National Recovery Administration
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As part of the New Deal in the United States, the National Recovery Administration (created by the National Industrial Recovery Act) was developed by President Franklin D. Roosevelt and his administration. It allowed industries to create ''codes of fair competition,'' which were intended to reduce destructive competition and to help workers by setting minimum wages and maximum weekly hours.
The NRA, symbolized by the blue eagle, was popular with workers. Businesses that supported the NRA put the symbol in their shop windows and on their packages. Though membership to the NRA was voluntary, businesses that did not display the eagle were urged to be boycotted, making it seem mandatory for survival.
Its director was Hugh S. Johnson, a retired general and successful businessman. Johnson saw the NRA as a national crusade designed to restore employment and regenerate industry. Johnson was removed in 1934, In early 1935 the new chairman announced that the NRA would stop setting prices, but businessmen complained. Chairman Samuel Williams told them plainly that, unless they could prove it would damage business, NRA was going to put an end to price control. Williams said, ''Greater productivity and employment would result if greater price flexibility were attained.'' Of the 2,000 businessmen on hand probably 90% opposed Mr. Williams' aim, reported Time magazine. ''To them a guaranteed price for their products looks like a royal road to profits. A fixed price above cost has proved a lifesaver to more than one inefficient producer.''The business position was summarized by George A. Sloan, head of the Cotton Textile Code Authority: ''Maximum hours and minimum wage provisions, useful and necessary as they are in themselves, do not prevent price demoralization. While putting the units of an industry on a fair competitive level in so far as labor costs are concerned, they do not prevent destructive price cutting in the sale of commodities produced, any more than a fixed price of material or other element of cost would prevent it. Destructive competition at the expense of employees is lessened, but it is left in full swing against the employer himself and the economic soundness of his enterprise....But if the partnership of industry with Government which was invoked by the President were terminated (as we believe it will not be), then the spirit of cooperation, which is one of the best fruits of the NRA equipment, could not survive.''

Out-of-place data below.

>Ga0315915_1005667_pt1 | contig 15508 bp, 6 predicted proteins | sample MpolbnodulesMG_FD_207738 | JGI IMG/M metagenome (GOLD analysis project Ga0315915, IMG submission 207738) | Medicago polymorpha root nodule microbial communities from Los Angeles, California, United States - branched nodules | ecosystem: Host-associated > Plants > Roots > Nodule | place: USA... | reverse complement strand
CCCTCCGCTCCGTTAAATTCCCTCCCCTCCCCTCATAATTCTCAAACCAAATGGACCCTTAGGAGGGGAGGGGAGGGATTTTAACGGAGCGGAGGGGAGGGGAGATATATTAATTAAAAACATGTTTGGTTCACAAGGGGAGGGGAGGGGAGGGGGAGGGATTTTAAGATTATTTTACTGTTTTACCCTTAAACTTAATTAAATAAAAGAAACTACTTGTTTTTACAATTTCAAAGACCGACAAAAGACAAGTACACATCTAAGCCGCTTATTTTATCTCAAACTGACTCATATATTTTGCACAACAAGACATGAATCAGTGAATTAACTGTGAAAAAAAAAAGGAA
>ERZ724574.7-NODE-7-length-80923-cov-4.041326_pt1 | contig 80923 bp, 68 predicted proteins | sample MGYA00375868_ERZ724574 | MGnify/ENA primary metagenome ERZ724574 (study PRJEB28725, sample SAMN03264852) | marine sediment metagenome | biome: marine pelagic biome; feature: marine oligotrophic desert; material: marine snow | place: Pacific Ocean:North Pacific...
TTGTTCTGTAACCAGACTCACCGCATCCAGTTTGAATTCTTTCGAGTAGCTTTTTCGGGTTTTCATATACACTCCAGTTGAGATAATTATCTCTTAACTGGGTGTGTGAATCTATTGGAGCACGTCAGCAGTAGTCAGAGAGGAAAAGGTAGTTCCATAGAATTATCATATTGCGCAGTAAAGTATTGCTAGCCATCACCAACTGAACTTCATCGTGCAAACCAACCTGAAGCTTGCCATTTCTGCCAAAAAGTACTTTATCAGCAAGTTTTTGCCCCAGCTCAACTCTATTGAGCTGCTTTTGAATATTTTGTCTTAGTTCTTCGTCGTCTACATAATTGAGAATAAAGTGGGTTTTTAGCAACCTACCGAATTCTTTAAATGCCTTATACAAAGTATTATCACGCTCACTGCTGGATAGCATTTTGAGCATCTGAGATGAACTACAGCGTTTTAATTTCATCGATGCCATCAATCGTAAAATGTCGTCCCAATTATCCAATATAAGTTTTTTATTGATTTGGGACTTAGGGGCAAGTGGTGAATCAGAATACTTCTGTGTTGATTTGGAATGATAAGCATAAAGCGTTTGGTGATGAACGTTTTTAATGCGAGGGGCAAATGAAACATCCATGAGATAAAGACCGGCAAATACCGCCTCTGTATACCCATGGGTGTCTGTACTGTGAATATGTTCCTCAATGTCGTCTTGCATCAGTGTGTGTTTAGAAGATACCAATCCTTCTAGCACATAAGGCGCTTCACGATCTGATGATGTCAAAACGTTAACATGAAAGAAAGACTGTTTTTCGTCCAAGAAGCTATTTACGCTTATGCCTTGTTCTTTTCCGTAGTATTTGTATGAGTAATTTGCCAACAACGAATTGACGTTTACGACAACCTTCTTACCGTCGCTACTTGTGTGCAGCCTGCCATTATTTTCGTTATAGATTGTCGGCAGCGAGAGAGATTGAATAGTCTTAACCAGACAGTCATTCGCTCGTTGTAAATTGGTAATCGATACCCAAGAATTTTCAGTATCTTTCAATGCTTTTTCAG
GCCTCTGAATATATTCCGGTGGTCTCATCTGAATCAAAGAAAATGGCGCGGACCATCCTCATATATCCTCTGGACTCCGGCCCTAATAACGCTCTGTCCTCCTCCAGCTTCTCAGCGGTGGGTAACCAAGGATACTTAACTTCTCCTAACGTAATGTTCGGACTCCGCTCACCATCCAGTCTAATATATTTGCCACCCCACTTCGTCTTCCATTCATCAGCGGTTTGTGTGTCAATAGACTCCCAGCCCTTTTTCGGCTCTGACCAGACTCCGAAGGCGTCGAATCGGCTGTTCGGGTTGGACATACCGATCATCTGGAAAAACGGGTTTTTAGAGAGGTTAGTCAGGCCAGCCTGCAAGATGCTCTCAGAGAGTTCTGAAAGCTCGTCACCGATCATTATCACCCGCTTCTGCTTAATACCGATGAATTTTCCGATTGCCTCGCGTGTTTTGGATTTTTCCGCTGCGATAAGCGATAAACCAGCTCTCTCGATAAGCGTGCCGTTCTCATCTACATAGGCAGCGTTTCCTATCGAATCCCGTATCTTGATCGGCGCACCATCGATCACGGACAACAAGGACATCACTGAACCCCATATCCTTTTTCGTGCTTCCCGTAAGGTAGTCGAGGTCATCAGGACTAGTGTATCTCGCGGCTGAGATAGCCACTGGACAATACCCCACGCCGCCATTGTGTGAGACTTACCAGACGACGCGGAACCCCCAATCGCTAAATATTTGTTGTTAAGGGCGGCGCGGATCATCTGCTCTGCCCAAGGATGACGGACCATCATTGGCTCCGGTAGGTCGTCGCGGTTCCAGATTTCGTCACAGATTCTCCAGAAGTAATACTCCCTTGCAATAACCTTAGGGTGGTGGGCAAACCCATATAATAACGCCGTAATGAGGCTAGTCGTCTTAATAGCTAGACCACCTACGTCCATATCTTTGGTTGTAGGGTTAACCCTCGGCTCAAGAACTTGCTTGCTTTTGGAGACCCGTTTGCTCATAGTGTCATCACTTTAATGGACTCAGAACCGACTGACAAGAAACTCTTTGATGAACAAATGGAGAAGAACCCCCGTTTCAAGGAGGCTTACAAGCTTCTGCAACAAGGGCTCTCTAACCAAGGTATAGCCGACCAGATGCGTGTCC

About 23,000,000 people worked under the NRA fair code. However, violations of codes became common and attempts were made to use the courts to enforce the NRA. The NRA included a multitude of regulations imposing the pricing and production standards for all sorts of goods and services. Individuals were arrested for not complying with these codes. For example, a man named Jack Magid was jailed for violating the ''Tailor's Code'' by pressing a suit for 35 cents rather than NRA required 40 cents. John T. Flynn, in The Roosevelt Myth (1944) reported: ''The NRA was discovering it could not enforce its rules. Black markets grew up. Only the most violent police methods could procure enforcement. In Sidney Hillman's garment industry the code authority employed enforcement police. They roamed through the garment district like storm troopers. They could enter a man's factory, send him out, line up his employees, subject them to minute interrogation, take over his books on the instant. Night work was forbidden. Flying squadrons of these private coat and suit police went through the district at night, battering down doors with axes looking for men who were committing the crime of sewing together a pair of pants at night. But without these harsh methods many code authorites said there could be no compliance because the public was not back of it.'' In 1935, in the court case of Schecter Poultry Corp. v. U.S., the Supreme Court declared the NRA as unconstitutional because it gave the President too much power. The NRA quickly stopped operations, but many of the labor provisions reappeared in the Wagner Act of 1935.